Connor O’Leary had a great run before hitting his ceiling against Colapinto in the quarter. Our current yellow jersey wearer has seemed infallible throughout the event, and it will be a joust to the death with Toledo for the victory.
“O’Leary’s backhand is filthy,” I noted at one point. And it is. And that’s all I’ll say about that, beyond noting that he’s quietly built a solidly unspectacular season, but I still don’t want to see him in a final five at Trestles.
Unfortunately that’s the way we have to look at this, isn’t it? Who will entertain us at Trestles. This comp is a pretty good marker for that, I reckon. A crumbly, cobblestone point where surfers mostly have to manufacture speed and power. What promise.
Much was made throughout the day of the physical demands of surfing two whole heats in a single day! And slippery rocks! Don’t forget the slippery rocks!
Honestly, have you ever heard such a fuss over rocks in your whole life? “Doin the rock dance…watch those rocks now…those rocks are lethal…they need to be so careful on those rocks…those rocks are so slippery…” etc etc and so on and so fucking forth.
It’s partly symptomatic of the commentators having too much time to use all their words, but you’d never believe they’re talking about professional athletes. Imagine having to surf a three-foot pointbreak for an hour a day, and walking over some rocks to get there. Imagine!
Yesterday I took part in a mountain race that was eight miles long and climbed three and half thousand feet. It was twenty six degrees centigrade. We climbed for an hour to reach the first summit, sometimes following faint paths made by stalkers and animals, sometimes none. The route traversed a long ridge, tagging two more summits before descending back to the valley.
It took me an hour and fifty three minutes of solid effort, some others three hours and more. My heart rate topped out at 193 and averaged 172.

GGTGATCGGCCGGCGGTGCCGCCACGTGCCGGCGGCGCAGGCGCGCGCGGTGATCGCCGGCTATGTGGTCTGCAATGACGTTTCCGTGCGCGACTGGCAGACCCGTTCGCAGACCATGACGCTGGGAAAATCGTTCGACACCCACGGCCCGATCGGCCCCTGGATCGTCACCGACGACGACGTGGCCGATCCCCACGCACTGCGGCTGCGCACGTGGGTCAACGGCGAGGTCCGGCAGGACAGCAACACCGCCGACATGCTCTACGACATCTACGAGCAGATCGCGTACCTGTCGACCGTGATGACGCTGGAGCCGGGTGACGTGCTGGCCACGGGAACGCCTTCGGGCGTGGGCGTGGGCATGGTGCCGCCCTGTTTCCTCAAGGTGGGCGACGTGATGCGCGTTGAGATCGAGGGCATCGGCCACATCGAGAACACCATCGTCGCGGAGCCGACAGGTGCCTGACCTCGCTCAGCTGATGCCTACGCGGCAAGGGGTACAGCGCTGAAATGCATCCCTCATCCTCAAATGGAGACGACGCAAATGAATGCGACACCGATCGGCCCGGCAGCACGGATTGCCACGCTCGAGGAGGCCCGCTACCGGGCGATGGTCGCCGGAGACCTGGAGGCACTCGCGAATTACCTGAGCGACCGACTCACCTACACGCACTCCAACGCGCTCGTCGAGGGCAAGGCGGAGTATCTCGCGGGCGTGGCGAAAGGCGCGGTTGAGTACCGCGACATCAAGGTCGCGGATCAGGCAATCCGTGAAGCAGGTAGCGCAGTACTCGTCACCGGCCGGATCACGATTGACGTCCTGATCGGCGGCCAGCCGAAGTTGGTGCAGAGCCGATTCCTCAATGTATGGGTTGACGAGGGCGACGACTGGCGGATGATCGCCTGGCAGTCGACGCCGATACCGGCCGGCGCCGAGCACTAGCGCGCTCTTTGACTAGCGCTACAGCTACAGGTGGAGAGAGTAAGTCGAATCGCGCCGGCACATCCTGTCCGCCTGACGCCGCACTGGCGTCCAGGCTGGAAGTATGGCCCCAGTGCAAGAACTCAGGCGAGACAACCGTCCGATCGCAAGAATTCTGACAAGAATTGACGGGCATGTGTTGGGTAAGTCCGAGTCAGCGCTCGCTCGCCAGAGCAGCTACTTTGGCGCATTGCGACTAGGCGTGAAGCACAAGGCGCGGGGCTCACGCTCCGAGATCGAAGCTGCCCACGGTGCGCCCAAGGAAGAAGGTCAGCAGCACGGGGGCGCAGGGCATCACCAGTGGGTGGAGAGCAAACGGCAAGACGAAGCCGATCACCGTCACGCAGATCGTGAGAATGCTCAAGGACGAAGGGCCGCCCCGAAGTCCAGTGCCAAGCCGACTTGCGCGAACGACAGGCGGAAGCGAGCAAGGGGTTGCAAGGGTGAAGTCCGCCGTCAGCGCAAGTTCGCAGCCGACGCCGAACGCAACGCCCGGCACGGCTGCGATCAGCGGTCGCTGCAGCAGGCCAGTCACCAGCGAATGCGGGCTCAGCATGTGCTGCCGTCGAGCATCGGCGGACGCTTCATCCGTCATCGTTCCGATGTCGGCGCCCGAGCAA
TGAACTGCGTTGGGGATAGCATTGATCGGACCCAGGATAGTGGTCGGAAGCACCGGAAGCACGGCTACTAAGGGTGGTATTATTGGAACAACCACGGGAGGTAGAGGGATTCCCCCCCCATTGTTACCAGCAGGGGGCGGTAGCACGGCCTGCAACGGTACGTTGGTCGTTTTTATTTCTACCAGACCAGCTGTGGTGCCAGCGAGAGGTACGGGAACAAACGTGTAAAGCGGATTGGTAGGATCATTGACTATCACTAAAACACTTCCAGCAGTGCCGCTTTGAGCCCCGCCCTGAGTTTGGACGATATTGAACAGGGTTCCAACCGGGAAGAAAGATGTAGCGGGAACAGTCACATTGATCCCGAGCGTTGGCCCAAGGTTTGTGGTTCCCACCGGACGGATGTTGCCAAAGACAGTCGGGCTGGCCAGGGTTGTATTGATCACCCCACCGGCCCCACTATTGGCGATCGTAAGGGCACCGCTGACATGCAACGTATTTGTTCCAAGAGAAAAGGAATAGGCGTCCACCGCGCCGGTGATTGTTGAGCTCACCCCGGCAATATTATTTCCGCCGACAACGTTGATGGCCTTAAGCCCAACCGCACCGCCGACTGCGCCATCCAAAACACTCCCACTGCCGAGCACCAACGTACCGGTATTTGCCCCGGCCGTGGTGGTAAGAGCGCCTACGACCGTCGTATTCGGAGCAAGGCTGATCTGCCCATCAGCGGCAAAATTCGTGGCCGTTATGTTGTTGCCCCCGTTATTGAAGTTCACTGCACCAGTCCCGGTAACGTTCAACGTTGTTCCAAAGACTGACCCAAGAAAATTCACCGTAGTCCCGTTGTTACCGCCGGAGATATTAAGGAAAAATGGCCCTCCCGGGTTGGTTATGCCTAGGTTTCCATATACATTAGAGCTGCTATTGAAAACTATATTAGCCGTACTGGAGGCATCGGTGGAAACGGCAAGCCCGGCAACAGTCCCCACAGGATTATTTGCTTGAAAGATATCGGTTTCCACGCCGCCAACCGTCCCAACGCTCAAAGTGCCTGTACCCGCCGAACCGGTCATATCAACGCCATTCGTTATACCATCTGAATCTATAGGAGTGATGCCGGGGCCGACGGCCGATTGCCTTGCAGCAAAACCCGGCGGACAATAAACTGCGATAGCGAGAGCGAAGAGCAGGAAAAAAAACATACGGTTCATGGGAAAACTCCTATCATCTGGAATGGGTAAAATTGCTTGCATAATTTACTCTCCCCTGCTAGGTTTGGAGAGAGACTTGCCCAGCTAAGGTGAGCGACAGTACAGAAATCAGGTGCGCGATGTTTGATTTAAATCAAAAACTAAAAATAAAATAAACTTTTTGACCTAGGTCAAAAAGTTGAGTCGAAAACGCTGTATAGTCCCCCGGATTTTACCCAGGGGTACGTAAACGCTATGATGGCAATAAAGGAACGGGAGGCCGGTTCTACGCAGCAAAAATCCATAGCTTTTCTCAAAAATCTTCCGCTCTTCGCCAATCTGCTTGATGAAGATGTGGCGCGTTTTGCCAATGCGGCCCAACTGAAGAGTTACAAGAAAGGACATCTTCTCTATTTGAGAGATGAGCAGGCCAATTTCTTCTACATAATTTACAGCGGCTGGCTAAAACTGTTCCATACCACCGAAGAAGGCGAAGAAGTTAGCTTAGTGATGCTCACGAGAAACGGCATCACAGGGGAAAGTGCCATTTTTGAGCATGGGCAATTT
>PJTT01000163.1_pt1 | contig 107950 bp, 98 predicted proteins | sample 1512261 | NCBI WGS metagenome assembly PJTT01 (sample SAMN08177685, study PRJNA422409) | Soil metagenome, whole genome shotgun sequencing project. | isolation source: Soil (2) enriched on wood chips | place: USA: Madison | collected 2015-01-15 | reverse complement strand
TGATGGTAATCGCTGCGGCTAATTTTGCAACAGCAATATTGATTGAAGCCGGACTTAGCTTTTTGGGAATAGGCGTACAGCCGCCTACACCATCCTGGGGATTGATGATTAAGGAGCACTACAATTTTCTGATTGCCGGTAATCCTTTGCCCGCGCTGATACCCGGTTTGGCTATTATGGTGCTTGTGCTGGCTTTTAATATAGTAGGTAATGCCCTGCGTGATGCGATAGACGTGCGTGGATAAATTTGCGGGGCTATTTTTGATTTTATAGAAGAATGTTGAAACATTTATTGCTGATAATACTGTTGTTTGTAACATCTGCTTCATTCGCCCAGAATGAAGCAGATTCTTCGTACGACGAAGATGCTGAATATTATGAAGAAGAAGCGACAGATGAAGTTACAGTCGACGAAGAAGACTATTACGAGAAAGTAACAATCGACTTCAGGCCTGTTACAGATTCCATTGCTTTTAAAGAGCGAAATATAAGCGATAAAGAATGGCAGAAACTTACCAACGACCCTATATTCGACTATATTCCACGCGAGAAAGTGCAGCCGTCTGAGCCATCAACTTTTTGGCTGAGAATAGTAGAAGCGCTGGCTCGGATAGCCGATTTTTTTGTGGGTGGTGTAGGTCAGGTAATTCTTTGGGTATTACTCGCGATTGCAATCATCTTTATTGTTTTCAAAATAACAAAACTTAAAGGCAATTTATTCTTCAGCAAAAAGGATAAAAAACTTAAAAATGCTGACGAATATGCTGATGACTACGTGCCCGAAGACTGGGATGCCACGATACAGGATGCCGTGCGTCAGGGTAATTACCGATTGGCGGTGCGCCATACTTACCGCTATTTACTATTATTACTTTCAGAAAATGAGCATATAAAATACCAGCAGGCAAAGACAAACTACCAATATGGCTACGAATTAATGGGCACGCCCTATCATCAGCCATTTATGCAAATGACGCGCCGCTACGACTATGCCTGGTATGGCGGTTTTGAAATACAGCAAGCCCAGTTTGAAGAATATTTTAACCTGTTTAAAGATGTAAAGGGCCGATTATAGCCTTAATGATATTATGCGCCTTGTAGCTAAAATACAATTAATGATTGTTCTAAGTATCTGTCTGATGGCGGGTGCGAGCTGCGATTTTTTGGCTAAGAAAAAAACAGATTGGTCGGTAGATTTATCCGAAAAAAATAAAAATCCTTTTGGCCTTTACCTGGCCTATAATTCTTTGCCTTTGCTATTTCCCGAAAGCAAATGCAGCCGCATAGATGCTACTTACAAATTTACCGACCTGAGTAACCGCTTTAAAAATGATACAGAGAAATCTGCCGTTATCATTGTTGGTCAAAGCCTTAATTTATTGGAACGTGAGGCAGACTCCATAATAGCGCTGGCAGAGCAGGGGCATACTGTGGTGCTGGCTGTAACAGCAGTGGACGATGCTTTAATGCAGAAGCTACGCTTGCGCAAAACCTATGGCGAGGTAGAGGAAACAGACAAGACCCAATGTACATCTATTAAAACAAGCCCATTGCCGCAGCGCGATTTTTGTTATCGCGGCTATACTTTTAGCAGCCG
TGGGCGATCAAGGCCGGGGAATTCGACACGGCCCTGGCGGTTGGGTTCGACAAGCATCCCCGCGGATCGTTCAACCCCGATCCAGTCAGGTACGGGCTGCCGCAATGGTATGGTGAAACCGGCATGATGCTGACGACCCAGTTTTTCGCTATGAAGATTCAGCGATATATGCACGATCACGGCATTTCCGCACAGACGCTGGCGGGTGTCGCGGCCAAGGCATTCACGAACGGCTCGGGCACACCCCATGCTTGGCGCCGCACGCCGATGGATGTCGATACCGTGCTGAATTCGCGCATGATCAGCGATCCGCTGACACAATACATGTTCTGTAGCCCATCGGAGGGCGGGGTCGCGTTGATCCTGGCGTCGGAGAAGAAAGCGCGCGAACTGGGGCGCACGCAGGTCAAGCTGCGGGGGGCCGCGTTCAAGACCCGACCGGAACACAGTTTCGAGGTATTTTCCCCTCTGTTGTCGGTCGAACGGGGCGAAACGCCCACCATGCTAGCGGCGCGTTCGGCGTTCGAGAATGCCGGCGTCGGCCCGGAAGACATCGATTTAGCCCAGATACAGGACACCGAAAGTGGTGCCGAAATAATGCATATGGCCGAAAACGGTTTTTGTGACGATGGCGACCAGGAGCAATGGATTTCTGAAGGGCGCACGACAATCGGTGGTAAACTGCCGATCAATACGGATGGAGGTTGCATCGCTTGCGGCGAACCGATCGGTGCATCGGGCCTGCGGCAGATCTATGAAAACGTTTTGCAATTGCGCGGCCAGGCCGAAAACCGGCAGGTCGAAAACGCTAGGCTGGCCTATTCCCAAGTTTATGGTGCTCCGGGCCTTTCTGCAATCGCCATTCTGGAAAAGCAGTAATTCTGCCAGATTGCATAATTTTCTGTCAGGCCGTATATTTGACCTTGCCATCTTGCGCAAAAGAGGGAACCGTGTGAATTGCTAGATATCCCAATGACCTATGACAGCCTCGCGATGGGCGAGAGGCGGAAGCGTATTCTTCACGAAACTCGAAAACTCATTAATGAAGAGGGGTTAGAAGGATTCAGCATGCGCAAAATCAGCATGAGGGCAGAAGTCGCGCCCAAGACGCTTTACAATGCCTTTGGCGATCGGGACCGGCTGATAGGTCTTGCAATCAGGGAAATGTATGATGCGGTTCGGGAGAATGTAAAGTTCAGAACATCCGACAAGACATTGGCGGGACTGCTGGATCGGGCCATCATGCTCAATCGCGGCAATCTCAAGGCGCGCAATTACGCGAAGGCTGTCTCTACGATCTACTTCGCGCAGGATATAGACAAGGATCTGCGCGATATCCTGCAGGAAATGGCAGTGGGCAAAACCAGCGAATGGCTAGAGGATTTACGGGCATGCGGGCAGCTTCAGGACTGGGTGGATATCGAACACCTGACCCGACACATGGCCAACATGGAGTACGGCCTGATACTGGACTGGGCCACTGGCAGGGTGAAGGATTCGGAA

One runner was airlifted off by helicopter, another treated for a gruesome head injury. Two more crossed the line then fainted. Others nursed scrapes and cuts and blisters.
No-one bickered or squabbled or complained about their injuries. We quietly acknowledged the toughness of the route, drank some water, exchanged smiles and well dones, jumped in the river to cool off, then went home. It was absolutely nothing like surfing, in the best possible way.
And I would guess that almost every amateur runner put in more physical effort than it takes a full time professional surfer to compete on days like today at Punta Roca, even if they do need to cross some slippery rocks.
Leo Fiorovanti joined the booth late today to explain that “Tokash”, the mysterious logo adorning the scoreboard is a cryptocurrency token exchange, and also Leo’s personal sponsor. How gloriously appropriate for the WSL to get a crypto sponsor just as the U.S. Securities and Exchange Commission have launched several lawsuits against the biggest exchanges in the game and prices have gone through the floor.
Bravo, WSL, you sponsorship whores, bravo.
The day closed with Barron Mamiya and Liam O”Brien sitting largely immobile in a ruffled, lukewarm ocean. O’Brien caught his second wave of the heat with just four minutes left on the clock, and only then in desperation. Then he lucked into an inside one under Mamiya’s priority just two minutes later for a 4.87 and victory.
It was a random wave after few opportunities and a mid-range score where two judges disagreed by a whole point. A fitting closure to the day’s proceedings.
Onto the semis we trudge. Ian Gentil faces Filipe Toledo on one side, Griffin Colapinto vs Liam O’Brien on the other.
More choppy three foot windswell you say? Superb. Can’t wait.